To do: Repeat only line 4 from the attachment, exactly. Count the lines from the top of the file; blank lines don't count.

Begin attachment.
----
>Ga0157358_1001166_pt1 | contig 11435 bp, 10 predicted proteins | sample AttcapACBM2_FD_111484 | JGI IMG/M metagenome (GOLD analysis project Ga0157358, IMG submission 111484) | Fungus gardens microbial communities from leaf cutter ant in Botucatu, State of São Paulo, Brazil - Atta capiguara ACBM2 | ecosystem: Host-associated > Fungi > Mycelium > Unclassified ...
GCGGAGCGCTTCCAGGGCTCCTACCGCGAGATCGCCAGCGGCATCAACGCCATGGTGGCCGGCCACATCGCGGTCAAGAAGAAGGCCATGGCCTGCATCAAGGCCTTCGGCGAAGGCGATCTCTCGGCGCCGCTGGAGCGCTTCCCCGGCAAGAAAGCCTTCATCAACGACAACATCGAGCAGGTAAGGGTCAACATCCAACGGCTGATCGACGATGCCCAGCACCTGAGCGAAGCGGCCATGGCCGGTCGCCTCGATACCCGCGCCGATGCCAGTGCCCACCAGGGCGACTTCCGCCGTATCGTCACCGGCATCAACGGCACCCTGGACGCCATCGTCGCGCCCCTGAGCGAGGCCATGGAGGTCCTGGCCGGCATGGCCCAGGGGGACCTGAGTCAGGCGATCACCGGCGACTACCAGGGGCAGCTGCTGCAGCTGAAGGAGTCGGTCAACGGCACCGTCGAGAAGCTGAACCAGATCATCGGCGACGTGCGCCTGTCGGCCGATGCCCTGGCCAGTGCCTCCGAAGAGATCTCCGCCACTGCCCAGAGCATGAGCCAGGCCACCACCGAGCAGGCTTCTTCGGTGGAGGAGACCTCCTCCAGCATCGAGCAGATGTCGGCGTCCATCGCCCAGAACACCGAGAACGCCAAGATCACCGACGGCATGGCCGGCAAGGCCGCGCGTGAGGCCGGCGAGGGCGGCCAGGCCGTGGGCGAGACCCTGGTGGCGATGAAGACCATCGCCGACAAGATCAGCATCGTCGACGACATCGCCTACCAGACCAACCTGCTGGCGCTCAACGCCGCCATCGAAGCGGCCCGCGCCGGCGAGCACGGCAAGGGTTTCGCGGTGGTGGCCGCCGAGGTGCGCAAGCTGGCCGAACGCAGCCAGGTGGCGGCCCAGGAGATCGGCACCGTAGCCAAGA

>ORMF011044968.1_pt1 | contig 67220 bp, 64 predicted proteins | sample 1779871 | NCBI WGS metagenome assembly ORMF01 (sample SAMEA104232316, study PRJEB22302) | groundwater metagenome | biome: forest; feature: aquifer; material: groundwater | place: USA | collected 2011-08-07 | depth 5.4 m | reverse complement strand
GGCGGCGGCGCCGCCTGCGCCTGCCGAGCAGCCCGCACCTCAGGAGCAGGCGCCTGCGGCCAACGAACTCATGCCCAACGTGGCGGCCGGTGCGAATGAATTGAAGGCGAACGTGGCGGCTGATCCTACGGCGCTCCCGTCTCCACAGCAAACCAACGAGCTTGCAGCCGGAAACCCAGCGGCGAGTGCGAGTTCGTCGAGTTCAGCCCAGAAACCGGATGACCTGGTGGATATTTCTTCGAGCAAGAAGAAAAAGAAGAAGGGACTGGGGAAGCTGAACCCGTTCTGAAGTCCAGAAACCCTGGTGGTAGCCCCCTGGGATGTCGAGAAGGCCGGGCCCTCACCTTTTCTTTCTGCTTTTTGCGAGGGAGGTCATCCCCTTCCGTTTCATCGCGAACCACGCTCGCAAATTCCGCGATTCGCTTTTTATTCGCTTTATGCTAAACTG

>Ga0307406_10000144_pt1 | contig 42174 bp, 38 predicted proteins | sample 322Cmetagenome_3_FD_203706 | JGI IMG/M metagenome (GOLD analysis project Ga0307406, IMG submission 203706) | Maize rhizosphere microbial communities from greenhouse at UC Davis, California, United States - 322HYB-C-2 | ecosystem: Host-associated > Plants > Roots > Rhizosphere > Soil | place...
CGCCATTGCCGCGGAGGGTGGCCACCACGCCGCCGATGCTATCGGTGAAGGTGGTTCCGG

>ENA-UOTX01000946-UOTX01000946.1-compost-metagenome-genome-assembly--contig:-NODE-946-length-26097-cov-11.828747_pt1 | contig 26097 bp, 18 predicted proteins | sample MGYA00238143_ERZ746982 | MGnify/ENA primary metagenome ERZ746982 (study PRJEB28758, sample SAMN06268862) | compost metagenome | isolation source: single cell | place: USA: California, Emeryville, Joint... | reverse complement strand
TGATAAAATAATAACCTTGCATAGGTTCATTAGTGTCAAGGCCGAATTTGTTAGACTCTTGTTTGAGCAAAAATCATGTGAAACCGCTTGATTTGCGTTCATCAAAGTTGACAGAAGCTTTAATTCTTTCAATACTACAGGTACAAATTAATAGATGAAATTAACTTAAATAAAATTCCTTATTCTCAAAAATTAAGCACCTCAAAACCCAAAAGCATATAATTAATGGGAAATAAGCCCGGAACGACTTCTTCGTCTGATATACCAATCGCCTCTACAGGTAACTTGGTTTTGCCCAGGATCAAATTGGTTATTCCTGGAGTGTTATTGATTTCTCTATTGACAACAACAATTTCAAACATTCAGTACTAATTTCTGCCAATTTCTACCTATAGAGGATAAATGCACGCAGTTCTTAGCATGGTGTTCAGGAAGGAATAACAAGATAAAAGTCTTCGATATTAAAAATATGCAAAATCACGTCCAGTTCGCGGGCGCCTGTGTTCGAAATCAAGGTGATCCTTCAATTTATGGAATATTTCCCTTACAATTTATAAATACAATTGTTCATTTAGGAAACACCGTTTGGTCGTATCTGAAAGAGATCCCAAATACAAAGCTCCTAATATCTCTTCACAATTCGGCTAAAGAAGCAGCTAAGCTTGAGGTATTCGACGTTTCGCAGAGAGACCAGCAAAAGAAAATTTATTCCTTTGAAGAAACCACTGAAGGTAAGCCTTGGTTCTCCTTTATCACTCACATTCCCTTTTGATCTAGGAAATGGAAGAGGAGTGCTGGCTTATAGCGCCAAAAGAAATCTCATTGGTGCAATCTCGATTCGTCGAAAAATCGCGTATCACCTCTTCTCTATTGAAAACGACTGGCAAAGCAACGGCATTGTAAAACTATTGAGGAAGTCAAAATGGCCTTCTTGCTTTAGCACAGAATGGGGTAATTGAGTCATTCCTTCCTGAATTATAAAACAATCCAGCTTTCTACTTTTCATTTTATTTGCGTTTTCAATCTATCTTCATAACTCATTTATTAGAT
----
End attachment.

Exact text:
GGCGGCGGCGCCGCCTGCGCCTGCCGAGCAGCCCGCACCTCAGGAGCAGGCGCCTGCGGCCAACGAACTCATGCCCAACGTGGCGGCCGGTGCGAATGAATTGAAGGCGAACGTGGCGGCTGATCCTACGGCGCTCCCGTCTCCACAGCAAACCAACGAGCTTGCAGCCGGAAACCCAGCGGCGAGTGCGAGTTCGTCGAGTTCAGCCCAGAAACCGGATGACCTGGTGGATATTTCTTCGAGCAAGAAGAAAAAGAAGAAGGGACTGGGGAAGCTGAACCCGTTCTGAAGTCCAGAAACCCTGGTGGTAGCCCCCTGGGATGTCGAGAAGGCCGGGCCCTCACCTTTTCTTTCTGCTTTTTGCGAGGGAGGTCATCCCCTTCCGTTTCATCGCGAACCACGCTCGCAAATTCCGCGATTCGCTTTTTATTCGCTTTATGCTAAACTG